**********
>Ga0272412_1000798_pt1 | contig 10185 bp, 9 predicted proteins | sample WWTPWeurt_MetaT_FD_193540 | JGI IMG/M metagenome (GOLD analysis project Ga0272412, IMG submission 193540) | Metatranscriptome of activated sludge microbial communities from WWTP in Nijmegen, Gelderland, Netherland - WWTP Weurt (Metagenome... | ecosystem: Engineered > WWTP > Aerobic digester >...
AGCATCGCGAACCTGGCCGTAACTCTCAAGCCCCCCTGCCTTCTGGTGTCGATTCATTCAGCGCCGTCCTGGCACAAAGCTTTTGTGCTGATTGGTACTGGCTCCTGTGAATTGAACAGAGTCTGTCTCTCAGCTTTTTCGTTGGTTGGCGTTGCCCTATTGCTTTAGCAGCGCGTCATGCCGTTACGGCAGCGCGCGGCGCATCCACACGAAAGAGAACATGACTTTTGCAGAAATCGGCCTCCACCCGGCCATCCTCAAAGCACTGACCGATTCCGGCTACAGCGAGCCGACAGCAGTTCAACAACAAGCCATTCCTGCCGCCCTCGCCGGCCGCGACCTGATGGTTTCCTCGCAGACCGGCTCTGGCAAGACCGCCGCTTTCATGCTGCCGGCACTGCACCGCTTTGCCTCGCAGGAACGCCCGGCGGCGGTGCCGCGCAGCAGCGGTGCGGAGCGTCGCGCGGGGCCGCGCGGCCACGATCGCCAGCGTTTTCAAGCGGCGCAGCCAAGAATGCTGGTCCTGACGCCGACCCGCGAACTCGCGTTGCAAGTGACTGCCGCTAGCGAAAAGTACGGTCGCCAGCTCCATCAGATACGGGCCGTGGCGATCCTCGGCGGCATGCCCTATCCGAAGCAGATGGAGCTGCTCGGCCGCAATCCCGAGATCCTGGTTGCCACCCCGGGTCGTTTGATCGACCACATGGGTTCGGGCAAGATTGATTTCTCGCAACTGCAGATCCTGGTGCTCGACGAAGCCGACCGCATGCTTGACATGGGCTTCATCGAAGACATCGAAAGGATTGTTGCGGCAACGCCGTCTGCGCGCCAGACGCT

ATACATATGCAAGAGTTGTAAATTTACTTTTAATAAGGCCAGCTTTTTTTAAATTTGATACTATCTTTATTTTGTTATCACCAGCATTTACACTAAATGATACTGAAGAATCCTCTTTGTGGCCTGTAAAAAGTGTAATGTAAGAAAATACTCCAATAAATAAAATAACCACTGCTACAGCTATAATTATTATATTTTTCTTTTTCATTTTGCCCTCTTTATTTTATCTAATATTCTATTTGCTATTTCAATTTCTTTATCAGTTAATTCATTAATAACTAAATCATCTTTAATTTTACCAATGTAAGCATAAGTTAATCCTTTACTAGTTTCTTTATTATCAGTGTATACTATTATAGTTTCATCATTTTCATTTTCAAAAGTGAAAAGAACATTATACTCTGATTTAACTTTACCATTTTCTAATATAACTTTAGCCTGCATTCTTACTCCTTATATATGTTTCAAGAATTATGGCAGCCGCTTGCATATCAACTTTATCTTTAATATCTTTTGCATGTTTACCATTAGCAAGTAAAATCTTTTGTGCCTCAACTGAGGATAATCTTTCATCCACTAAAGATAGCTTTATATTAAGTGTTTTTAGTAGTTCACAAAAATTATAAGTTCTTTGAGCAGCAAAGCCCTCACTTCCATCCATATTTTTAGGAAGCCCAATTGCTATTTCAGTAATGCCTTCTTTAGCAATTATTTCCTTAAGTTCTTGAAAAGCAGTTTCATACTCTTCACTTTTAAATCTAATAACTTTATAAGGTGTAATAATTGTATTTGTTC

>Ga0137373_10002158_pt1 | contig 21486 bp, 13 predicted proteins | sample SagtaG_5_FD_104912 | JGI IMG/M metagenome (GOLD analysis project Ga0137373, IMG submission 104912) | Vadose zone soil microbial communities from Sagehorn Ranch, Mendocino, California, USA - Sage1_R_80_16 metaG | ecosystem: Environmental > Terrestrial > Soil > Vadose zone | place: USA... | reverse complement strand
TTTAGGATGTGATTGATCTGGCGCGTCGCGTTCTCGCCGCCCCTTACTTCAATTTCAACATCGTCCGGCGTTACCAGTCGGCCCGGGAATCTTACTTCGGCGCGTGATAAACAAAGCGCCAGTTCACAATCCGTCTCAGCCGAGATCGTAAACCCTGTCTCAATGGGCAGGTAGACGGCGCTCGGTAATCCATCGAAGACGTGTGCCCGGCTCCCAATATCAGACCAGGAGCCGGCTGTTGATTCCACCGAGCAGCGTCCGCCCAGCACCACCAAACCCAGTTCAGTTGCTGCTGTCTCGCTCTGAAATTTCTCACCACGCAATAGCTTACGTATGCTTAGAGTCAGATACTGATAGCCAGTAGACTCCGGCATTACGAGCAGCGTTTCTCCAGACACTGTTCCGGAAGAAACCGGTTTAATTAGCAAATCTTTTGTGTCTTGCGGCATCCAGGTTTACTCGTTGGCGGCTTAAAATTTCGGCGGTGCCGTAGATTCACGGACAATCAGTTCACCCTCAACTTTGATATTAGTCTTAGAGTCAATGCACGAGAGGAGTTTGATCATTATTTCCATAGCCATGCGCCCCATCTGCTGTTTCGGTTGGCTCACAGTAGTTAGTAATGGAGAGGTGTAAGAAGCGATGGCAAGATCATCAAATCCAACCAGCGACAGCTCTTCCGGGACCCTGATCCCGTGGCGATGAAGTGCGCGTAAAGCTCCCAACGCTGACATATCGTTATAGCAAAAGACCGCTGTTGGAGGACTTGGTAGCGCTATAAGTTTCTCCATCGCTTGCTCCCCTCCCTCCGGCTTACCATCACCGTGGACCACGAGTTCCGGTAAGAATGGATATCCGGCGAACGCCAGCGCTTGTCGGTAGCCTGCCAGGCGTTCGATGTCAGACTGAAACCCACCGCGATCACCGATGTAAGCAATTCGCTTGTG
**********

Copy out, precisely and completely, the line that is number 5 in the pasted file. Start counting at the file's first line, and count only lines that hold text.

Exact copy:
TTTAGGATGTGATTGATCTGGCGCGTCGCGTTCTCGCCGCCCCTTACTTCAATTTCAACATCGTCCGGCGTTACCAGTCGGCCCGGGAATCTTACTTCGGCGCGTGATAAACAAAGCGCCAGTTCACAATCCGTCTCAGCCGAGATCGTAAACCCTGTCTCAATGGGCAGGTAGACGGCGCTCGGTAATCCATCGAAGACGTGTGCCCGGCTCCCAATATCAGACCAGGAGCCGGCTGTTGATTCCACCGAGCAGCGTCCGCCCAGCACCACCAAACCCAGTTCAGTTGCTGCTGTCTCGCTCTGAAATTTCTCACCACGCAATAGCTTACGTATGCTTAGAGTCAGATACTGATAGCCAGTAGACTCCGGCATTACGAGCAGCGTTTCTCCAGACACTGTTCCGGAAGAAACCGGTTTAATTAGCAAATCTTTTGTGTCTTGCGGCATCCAGGTTTACTCGTTGGCGGCTTAAAATTTCGGCGGTGCCGTAGATTCACGGACAATCAGTTCACCCTCAACTTTGATATTAGTCTTAGAGTCAATGCACGAGAGGAGTTTGATCATTATTTCCATAGCCATGCGCCCCATCTGCTGTTTCGGTTGGCTCACAGTAGTTAGTAATGGAGAGGTGTAAGAAGCGATGGCAAGATCATCAAATCCAACCAGCGACAGCTCTTCCGGGACCCTGATCCCGTGGCGATGAAGTGCGCGTAAAGCTCCCAACGCTGACATATCGTTATAGCAAAAGACCGCTGTTGGAGGACTTGGTAGCGCTATAAGTTTCTCCATCGCTTGCTCCCCTCCCTCCGGCTTACCATCACCGTGGACCACGAGTTCCGGTAAGAATGGATATCCGGCGAACGCCAGCGCTTGTCGGTAGCCTGCCAGGCGTTCGATGTCAGACTGAAACCCACCGCGATCACCGATGTAAGCAATTCGCTTGTG